The whole nation got pretty excited yesterday for Obama’s beer summit with Henry Louis Gates Jr., the Harvard scholar, and Sgt. James Crowley, the Cambridge police officer who arrested him. But I couldn’t help but wonder if it had been women involved instead of two men, if the nicey-nice photo op and beer summit chat would have ever happened.
I’m not asking if Hillary had been elected president would the beer summit still have happened. (Although I doubt it, just because beer doesn’t seem her style.) I’m referring to the idea of a beer summit among women—sitting around a table, disagreeing, drinking beers, shooting the breeze, talking things over, walking away from both the initial ugly confrontation and the ensuing awkwardness possibly as friends. Based on what I’ve seen in my own life and in the lives of my female friends and sisters, women seem more likely to hold grudges and continue to be angry when an injustice has been committed against them or their feelings are hurt. Men seem more willing—whether it’s by nature or by conditioning—to have their differences, but then slap the guy on the back and be buddies again.
After the drama in Cambridge unfolded, though, I doubt women would have wanted to get in the same room with “that other bitch” anytime soon.
A week ago, I sat at a bar with a male friend, who I’ll call Robert, talking about drama between me, and my best guy friend, who I’ll call Josh. Some bad, dramatic s**t went down back in March, and for the past five months, I have come to realize that the best guy friend who has seen me through my life’s ups and downs since 8th grade no longer understands me anymore. My other friend Robert, who doesn’t know Josh at all, kept imploring me not to write Josh off.
“Really, Jess,” Robert told me, “I think you just need to get over it.”
“But I can’t,” I insisted. “He did X, Y, and Z. I don’t want someone like that in my life. How can I just say that things are OK again?”
“Because they are OK again. You two talked about it and it should be over. Why are your feelings still hurt? Honestly, I think if you were a guy,” Robert continued, “you wouldn’t still be hung up on this. You’d have moved on.”
Is it sexist for Robert to have suggested that? Maybe. But it doesn’t mean it might be a little true. After all, you never hear men say, “He’s a backstabber!” or “I don’t want to go to that party because Dominic will be there!” On the contrary, I’ve seen men get in physical fights with each other and slap each other on the back hours later and say it’s water under the bridge.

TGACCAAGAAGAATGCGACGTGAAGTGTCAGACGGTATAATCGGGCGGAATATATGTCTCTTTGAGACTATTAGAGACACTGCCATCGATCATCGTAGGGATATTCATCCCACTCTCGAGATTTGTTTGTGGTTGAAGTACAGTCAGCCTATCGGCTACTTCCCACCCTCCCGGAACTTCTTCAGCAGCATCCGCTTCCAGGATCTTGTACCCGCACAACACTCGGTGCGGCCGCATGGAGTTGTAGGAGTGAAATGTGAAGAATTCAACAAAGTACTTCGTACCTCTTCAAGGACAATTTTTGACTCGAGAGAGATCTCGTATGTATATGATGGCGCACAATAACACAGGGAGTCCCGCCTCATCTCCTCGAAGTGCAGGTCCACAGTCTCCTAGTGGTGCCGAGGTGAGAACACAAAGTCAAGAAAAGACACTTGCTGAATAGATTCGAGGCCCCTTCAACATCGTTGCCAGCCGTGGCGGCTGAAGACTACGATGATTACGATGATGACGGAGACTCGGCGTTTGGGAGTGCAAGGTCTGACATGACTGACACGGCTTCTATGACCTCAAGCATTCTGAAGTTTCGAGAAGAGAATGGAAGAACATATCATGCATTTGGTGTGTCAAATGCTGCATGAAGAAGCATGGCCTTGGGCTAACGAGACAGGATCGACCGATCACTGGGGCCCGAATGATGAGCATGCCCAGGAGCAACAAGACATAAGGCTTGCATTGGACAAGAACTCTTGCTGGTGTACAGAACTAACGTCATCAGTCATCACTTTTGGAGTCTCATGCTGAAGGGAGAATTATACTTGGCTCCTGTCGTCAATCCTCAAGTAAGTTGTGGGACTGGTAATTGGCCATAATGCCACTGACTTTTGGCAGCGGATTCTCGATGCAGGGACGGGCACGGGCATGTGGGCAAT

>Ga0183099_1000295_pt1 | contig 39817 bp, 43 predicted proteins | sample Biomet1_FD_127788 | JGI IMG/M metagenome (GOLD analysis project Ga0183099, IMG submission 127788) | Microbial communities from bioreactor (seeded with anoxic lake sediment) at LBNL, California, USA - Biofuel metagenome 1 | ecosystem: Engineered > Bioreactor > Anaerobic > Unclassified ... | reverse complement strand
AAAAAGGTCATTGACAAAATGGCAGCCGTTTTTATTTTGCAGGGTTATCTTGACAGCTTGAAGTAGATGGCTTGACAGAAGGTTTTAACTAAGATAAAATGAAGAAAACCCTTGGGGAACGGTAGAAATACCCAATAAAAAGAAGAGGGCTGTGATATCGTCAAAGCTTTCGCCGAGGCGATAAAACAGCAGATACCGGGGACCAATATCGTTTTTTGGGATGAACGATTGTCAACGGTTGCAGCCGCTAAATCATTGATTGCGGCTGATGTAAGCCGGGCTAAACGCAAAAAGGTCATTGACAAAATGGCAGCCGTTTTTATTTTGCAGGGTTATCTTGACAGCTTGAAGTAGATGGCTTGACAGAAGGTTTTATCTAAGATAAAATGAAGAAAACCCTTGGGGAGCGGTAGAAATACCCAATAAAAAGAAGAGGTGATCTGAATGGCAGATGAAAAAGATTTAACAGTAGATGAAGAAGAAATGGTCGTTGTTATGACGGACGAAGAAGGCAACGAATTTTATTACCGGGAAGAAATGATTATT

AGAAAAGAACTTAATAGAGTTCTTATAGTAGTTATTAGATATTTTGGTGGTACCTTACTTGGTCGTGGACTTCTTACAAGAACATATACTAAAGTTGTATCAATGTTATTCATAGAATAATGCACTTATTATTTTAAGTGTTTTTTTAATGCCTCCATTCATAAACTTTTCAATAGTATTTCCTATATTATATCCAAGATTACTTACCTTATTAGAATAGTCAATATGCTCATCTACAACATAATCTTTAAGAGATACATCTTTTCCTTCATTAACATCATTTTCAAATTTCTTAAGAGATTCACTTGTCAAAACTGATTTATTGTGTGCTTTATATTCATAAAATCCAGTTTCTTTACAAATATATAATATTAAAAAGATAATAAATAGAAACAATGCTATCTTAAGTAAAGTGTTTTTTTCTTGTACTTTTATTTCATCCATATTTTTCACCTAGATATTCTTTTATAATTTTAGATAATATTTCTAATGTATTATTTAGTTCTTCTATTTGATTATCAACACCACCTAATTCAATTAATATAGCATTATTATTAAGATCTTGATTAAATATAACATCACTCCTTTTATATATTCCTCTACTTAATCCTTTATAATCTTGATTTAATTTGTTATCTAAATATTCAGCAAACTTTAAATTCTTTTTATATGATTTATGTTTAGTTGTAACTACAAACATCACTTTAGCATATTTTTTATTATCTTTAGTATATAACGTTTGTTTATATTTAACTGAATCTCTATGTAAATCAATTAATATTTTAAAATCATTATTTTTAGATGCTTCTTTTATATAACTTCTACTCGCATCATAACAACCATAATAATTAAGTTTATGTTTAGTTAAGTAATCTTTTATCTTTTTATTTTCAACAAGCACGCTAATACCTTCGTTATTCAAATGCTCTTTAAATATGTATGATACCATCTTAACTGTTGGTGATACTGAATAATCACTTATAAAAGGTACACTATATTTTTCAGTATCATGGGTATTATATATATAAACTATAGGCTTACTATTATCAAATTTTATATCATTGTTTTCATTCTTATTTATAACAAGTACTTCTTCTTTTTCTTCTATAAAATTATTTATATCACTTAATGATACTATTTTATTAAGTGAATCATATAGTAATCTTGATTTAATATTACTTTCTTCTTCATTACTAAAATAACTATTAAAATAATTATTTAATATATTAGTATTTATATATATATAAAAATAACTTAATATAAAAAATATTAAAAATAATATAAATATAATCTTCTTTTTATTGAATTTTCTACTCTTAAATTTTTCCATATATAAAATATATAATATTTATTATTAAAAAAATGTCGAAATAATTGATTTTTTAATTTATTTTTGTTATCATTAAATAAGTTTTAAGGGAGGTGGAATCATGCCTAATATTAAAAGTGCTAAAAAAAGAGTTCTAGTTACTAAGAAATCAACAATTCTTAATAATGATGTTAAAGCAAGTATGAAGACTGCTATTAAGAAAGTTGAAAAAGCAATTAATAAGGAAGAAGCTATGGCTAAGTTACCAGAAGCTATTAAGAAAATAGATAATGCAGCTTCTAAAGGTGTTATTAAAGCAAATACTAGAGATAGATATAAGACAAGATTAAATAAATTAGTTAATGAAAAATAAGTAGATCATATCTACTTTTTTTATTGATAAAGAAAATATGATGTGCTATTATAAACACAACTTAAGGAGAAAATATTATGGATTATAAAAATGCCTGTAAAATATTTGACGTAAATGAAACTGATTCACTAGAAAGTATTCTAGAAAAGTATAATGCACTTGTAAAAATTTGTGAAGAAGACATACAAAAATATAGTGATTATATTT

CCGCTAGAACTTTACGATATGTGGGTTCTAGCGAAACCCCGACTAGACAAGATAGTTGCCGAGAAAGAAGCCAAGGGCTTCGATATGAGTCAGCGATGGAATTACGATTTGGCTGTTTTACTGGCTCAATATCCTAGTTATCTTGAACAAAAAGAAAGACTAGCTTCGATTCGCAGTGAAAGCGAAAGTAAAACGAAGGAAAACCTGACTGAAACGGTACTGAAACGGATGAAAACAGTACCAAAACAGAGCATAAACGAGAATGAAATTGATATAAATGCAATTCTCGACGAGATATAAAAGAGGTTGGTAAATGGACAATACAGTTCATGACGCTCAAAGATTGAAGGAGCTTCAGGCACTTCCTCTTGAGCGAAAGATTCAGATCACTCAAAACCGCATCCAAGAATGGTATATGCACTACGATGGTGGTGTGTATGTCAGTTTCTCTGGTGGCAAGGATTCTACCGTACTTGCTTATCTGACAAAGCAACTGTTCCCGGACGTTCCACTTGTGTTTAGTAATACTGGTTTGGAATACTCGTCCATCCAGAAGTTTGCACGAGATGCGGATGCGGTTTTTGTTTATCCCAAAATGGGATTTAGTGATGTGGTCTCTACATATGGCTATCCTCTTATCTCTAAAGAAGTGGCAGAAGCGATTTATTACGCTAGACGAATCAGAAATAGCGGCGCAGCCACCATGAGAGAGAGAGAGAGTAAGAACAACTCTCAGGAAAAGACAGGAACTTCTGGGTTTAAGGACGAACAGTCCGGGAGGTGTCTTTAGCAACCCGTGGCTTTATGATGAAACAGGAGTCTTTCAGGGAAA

There is, as the author Leora Tanenbaum has chronicled in her book, a long, sexist, sordid “catfight” narrative between women in American culture. You see it between starlets on the big and little screens (Hilary Duff vs. LiLo! L.C. vs. Heidi! Angelina vs. Jen!) and in pop songs (“The Boy Is Mine,” “Beautiful Liar”). And of course, reality dating shows exist solely to stoke the flames of catfighting women.
Most of the catfighting we see in pop culture, I think, is sexist agenda-setting by tabloids that are just trying to exploit situations by belittling women. But I believe it’s based on something real inside us: the way women sometimes prefer to just avoid another woman who did something bad to her, rather than deal with it head-on. When someone hurts my feelings—nine times out of 10 it’s a female friend or a female acquaintance (the 10 is my male best friend or my boyfriend)—I lose trust in that person having the best of intentions for me. I don’t trust that they care about me. I don’t trust that I can make myself vulnerable to them or it will be abused. For some reason I don’t understand, insults from women cut me right to the core and stay implanted. The last thing I’d want to do is re-live that hurt over a beer summit and risk getting hurt by this mean person again. I admit to being the most sensitive person in the world, but I’ve watched spunkier, stronger, coarser women act that way, too.
Of course, the hurt-feelings-and-grudge-holding merry-go-round is a self-perpetuating cycle that’s just screwing over the women who engage in it, myself included. I know I shouldn’t complain about the situation because, especially in the case with Josh, I’m not doing anything to change it. But my trust has been lost and I don’t think there’s any point in a beer summit between me and him.
Looking at the big picture, Obama is pretty savvy to engineer the Gates-Crowley téte-a-téte and photo op as a “teachable moment” for getting past drama and being friends. He’s setting a great example for something I wish more people, including myself, could do.
Clearly, my own grudges are petty in comparison to the perceived racism Gates experienced at the hands of a white cop. But for the sake of using a teachable moment the way it should be used, maybe I’ll have to try a rosé summit sometime and test if it works.